Adhesive strength of rubber bonded to Al2O3 surfaces: The role of chemistry and morphology

J. Browning, N. Newman, R. Ghetzler, M. Mast, B. Swendson

Research output: Contribution to journalArticlepeer-review

4 Scopus citations

Abstract

Tensile pull tests were performed on polydimethylsiloxane (PDMS) rubber bonded to single-crystal and ceramic Al2O3 substrates prepared using several surface treatments. An accurate and reliable mechanical test method was developed using a frustro-conical geometry to eliminate the influence of tri-axial stress effects at the periphery. Properties of the sample surface were quantified prior to encapsulation using surface science techniques. Chemical cleaning of atomically-smooth sapphire resulted in a significantly larger joint strength (1 MPa) than attained from as-received substrates (0.448 MPa). The introduction of a significant amount of contamination (∼ 25 nm thick) from isopropyl alcohol (IPA) residue resulted in even weaker adhesion (0.241 MPa). Abrasive cleaning of sapphire using fine (∼ 100 micron) Al2O3 beads created more 0.5-1.0 micron topographic features and significantly higher joint strengths (1.103 MPa) than for similarly-prepared surfaces using coarse (∼ 350 micron) Al2O3 beads (0.621 MPa). The application of a titanate-modified silicone primer resulted in the greatest joint strength encountered (> 1.207 MPa), even when significant levels of surface contamination were present prior to priming. Adhesion to ceramic Al2O3 substrates was systematically stronger than to sapphire for as-received samples (0.965 MPa), abrasively-cleaned surfaces (1.034 MPa), and surfaces containing IPA residue (0.827 MPa) as a result of the rougher topography.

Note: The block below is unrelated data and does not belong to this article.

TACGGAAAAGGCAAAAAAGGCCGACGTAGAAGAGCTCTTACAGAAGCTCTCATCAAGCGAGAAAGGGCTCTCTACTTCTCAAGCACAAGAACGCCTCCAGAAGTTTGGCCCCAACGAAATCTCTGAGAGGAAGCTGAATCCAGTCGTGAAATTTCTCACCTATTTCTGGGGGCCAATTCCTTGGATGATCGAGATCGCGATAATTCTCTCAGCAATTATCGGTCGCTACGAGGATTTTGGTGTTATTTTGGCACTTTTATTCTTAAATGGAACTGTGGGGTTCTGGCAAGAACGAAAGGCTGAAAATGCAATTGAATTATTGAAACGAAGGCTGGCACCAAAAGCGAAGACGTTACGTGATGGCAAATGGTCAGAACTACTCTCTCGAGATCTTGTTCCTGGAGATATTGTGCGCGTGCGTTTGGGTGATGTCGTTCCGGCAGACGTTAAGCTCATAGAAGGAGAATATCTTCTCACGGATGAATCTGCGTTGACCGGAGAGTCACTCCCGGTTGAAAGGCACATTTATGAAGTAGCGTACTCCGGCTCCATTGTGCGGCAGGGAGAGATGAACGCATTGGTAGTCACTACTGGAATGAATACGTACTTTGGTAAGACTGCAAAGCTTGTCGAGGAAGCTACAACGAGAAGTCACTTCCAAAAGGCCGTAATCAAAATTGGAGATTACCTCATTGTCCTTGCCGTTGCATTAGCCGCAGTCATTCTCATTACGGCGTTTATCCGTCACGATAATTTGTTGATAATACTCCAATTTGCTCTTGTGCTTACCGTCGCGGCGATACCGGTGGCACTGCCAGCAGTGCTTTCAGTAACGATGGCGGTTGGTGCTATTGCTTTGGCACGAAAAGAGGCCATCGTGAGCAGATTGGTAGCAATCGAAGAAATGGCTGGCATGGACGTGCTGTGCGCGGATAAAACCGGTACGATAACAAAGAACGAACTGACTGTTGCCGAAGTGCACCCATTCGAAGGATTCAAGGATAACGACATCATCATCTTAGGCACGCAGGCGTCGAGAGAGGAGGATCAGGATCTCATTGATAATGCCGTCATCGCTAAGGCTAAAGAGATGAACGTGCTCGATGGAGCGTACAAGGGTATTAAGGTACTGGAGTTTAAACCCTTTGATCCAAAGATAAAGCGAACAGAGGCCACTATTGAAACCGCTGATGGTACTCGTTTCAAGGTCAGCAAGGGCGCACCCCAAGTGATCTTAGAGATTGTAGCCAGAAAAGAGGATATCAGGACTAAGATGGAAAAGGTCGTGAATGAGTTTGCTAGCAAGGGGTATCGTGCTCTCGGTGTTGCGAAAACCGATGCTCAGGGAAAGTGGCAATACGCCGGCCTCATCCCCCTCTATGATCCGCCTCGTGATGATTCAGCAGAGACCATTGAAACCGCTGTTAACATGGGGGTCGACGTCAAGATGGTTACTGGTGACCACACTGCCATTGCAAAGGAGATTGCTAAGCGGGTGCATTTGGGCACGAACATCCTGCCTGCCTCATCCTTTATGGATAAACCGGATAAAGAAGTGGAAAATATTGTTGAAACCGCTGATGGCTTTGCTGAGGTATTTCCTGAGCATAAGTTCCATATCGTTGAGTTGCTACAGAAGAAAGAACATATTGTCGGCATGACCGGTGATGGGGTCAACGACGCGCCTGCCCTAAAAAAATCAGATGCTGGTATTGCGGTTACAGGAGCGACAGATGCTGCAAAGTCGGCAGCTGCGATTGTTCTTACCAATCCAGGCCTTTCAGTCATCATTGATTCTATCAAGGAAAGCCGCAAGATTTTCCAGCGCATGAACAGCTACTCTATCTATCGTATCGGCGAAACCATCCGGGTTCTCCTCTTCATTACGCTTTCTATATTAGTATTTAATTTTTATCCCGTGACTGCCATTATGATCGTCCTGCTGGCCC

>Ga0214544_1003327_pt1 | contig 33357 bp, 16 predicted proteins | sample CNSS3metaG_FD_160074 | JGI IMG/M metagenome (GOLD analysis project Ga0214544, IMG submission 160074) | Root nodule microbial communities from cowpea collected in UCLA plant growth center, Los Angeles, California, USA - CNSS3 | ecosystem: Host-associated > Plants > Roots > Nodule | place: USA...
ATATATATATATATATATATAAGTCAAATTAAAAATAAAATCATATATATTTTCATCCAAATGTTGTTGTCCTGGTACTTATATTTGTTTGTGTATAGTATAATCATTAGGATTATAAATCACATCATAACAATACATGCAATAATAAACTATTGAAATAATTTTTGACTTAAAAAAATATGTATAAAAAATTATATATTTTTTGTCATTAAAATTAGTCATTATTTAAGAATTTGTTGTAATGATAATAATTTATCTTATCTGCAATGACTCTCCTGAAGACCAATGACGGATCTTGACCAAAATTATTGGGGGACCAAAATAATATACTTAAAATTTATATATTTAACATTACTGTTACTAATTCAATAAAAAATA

Original languageEnglish (US)
Pages (from-to)229-253
Number of pages25
JournalJournal of Adhesion
Volume75
Issue number2
DOIs
StatePublished - 2001
Externally publishedYes

Keywords

  • Adhesion
  • Ceramic
  • Interface
  • Morphology
  • PDMS
  • Rubber
  • Sapphire substrate

ASJC Scopus subject areas

  • Chemistry(all)
  • Mechanics of Materials
  • Surfaces and Interfaces
  • Surfaces, Coatings and Films
  • Materials Chemistry

Fingerprint

Dive into the research topics of 'Adhesive strength of rubber bonded to Al<sub>2</sub>O<sub>3</sub> surfaces: The role of chemistry and morphology'. Together they form a unique fingerprint.

Cite this